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Psychiatry Clin Neurosci. 2020 Jan;74(1):77-83. doi: 10.1111/pcn.12940. Epub 2019 Nov 4.

Prefrontal GABA and glutamate levels correlate with impulsivity and cognitive function of prescription opioid addicts: A 1 H-magnetic resonance spectroscopy study.

Author information

1
Department of Medical Imaging, Guangdong Second Provincial General Hospital, Guangzhou, China.
2
Department of Diagnostic Imaging Center, Nanfang Hospital, Southern Medical University, Guangzhou, China.
3
Department of Radiology, Guangdong Provincial Corps Hospital of Chinese People's Armed Police Forces, Guangzhou Medical University, Guangzhou, China.

Abstract

AIM:

Prescription opioids are psychoactive substances that can elicit many neuropsychological effects. There are no studies that directly demonstrate the effects of prescription opioid addiction (POA) on the human brain. This study aimed to quantify γ-aminobutyric acid (GABA) and glutamate (Glu) levels in the prefrontal cortex (PFC) of POA patients using proton magnetic resonance spectroscopy (1 H-MRS), and to explore their association with impulsive behavior and cognitive impairment.

METHODS:

Thirty-five patients with a definitive clinical diagnosis of codeine-containing cough syrup dependence and 35 matched healthy controls underwent neuropsychological assessments, namely the Barratt Impulsiveness Scale (BIS-11) and the Montreal Cognitive Assessment Scale (MoCA). Point-resolved spectroscopy was performed to detect GABA and glutamate within the medial PFC, and the corresponding levels were estimated using jMRUI and corrected for fraction of cerebrospinal fluid in the 1 H-MRS voxel. The difference in metabolite levels between groups and the correlation between metabolite levels and psychometric scores in patients were analyzed statistically.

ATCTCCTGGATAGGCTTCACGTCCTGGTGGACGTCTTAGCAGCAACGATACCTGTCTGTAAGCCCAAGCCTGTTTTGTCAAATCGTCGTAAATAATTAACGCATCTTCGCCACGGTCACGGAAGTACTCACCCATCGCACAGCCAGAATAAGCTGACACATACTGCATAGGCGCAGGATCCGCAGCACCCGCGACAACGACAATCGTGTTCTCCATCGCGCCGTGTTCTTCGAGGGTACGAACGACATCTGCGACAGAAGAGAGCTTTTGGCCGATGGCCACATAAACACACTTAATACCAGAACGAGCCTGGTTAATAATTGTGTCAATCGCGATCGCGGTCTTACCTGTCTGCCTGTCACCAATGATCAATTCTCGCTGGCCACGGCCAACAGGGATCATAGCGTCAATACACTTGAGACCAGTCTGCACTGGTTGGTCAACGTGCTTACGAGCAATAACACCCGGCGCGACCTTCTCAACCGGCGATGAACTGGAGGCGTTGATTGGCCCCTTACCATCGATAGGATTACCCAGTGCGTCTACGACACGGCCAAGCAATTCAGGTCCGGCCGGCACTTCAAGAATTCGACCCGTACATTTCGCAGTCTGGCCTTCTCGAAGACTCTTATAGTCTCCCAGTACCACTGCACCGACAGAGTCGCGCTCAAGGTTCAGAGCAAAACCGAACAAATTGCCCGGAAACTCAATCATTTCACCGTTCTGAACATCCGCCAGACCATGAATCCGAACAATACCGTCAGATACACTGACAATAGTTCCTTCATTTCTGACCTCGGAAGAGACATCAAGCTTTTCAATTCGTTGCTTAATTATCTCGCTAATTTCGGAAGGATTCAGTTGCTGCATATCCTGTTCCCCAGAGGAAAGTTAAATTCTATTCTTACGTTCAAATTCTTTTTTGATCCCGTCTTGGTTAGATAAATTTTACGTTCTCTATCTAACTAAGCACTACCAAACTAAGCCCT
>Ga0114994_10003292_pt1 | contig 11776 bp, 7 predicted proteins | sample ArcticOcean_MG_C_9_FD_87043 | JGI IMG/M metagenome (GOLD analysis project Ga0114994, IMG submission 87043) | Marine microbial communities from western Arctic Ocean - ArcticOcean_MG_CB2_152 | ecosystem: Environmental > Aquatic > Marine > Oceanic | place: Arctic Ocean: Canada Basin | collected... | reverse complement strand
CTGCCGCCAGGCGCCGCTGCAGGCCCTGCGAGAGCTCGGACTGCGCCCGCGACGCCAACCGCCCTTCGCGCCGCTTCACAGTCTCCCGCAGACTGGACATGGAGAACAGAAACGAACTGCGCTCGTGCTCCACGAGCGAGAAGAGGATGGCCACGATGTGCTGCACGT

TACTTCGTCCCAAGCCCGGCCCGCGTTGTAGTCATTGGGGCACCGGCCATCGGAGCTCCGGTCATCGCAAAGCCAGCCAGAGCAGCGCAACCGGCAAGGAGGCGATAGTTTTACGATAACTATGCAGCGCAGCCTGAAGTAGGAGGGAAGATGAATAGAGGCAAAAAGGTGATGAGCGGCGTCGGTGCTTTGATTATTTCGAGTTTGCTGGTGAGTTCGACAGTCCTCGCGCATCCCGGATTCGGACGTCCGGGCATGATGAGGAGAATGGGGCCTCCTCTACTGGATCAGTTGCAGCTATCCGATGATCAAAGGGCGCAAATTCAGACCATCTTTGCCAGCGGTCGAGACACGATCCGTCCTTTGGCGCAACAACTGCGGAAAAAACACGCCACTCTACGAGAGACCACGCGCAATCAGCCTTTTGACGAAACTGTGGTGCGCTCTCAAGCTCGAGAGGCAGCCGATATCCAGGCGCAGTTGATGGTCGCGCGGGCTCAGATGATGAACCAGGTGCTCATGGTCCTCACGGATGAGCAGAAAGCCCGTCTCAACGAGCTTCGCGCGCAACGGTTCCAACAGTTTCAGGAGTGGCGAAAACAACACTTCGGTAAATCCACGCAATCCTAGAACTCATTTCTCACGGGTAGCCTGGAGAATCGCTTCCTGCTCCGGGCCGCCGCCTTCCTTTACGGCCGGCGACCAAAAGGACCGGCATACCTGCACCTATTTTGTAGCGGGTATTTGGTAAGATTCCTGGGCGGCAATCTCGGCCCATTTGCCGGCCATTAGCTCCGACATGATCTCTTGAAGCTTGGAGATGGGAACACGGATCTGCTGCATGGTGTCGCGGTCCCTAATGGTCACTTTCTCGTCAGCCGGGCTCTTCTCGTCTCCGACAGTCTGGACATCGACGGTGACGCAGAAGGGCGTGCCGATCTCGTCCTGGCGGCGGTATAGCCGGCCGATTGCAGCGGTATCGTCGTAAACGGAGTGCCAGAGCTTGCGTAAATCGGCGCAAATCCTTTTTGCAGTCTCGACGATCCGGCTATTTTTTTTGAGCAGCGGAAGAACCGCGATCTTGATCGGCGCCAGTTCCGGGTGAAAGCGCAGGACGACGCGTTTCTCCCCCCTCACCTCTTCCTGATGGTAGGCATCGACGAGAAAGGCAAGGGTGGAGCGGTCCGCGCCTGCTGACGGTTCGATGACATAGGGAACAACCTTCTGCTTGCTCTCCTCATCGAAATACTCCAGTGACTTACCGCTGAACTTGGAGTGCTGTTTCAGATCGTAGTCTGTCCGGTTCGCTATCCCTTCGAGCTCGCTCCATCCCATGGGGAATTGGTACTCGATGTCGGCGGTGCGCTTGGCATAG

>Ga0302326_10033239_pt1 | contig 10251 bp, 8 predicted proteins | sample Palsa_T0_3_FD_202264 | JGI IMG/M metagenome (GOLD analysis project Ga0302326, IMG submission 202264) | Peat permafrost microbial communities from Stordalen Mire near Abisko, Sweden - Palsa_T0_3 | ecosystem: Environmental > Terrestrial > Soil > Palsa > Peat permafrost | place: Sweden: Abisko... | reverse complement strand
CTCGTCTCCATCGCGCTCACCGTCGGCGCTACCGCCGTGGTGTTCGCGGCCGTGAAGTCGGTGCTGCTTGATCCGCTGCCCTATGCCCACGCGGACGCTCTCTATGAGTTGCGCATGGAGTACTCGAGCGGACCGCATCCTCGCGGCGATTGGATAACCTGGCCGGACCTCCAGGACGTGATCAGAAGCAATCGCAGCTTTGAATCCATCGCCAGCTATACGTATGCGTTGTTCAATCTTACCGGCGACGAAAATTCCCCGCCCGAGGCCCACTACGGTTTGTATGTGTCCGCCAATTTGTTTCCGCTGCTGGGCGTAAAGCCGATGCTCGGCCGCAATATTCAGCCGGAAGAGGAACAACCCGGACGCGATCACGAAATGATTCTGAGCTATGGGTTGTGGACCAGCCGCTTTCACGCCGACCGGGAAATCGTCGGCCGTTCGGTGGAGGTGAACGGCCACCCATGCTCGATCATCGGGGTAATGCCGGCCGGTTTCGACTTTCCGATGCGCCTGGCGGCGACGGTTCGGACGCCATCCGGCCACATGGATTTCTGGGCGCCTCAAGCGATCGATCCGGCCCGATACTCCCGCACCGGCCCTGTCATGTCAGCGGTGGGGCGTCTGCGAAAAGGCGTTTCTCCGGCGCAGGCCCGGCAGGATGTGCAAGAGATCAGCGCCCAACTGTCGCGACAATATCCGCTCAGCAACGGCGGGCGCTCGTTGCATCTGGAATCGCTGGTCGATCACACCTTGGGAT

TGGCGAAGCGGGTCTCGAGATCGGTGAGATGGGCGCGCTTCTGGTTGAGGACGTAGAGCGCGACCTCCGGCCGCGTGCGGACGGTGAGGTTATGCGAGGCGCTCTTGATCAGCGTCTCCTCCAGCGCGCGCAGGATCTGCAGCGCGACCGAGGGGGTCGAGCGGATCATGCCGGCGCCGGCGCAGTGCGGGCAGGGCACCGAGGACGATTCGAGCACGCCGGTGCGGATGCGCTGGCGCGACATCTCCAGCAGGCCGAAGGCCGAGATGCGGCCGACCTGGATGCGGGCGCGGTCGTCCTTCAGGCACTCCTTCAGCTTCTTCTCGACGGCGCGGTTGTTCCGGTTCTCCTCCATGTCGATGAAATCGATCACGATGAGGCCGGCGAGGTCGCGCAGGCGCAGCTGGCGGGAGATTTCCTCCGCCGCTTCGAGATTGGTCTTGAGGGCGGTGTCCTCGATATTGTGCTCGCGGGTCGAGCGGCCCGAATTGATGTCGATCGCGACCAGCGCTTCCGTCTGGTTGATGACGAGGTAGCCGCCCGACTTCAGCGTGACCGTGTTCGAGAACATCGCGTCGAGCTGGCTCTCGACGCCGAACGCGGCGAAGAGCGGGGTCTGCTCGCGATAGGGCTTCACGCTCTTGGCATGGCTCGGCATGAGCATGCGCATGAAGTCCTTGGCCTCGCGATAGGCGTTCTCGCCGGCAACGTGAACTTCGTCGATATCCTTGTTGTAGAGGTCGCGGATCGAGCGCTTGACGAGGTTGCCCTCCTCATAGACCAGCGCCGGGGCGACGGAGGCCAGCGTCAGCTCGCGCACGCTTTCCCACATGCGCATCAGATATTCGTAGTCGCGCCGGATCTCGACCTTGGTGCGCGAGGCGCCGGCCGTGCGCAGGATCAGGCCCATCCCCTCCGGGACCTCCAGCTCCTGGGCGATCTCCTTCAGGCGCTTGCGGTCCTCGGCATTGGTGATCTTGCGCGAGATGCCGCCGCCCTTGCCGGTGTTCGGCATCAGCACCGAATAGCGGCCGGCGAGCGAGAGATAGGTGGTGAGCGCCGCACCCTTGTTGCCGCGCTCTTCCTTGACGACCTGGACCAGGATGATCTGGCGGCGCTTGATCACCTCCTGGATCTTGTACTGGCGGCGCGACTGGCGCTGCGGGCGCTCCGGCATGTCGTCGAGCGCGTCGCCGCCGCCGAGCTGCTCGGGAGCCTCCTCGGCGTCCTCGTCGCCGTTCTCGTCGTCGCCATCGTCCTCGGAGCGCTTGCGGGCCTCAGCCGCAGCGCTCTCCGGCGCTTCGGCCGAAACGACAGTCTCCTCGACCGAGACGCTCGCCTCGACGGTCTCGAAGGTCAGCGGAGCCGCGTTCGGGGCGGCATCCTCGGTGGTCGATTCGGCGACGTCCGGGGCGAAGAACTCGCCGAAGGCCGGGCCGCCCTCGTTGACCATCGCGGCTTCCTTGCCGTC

RESULTS:

The peak level predominantly consisting of GABA with a relatively small influence of other chemicals (GABA+) was lower and that of glutamate was higher in the PFC of POA patients than in healthy controls. GABA+ levels correlated negatively with BIS-11 scores but correlated positively with MoCA scores. In contrast, glutamate levels showed a positive correlation with BIS-11 scores but no significant correlation with MoCA scores.

CONCLUSION:

The quantitative in vivo measurement of GABA and glutamate levels in the PFC by 1 H-MRS could be a reliable way to evaluate impulsivity and cognitive function of POA.

KEYWORDS:

glutamate; neuropsychology; prefrontal cortex; prescription opium dependence; γ-aminobutyric acid

PMID:
31599080
DOI:
10.1111/pcn.12940

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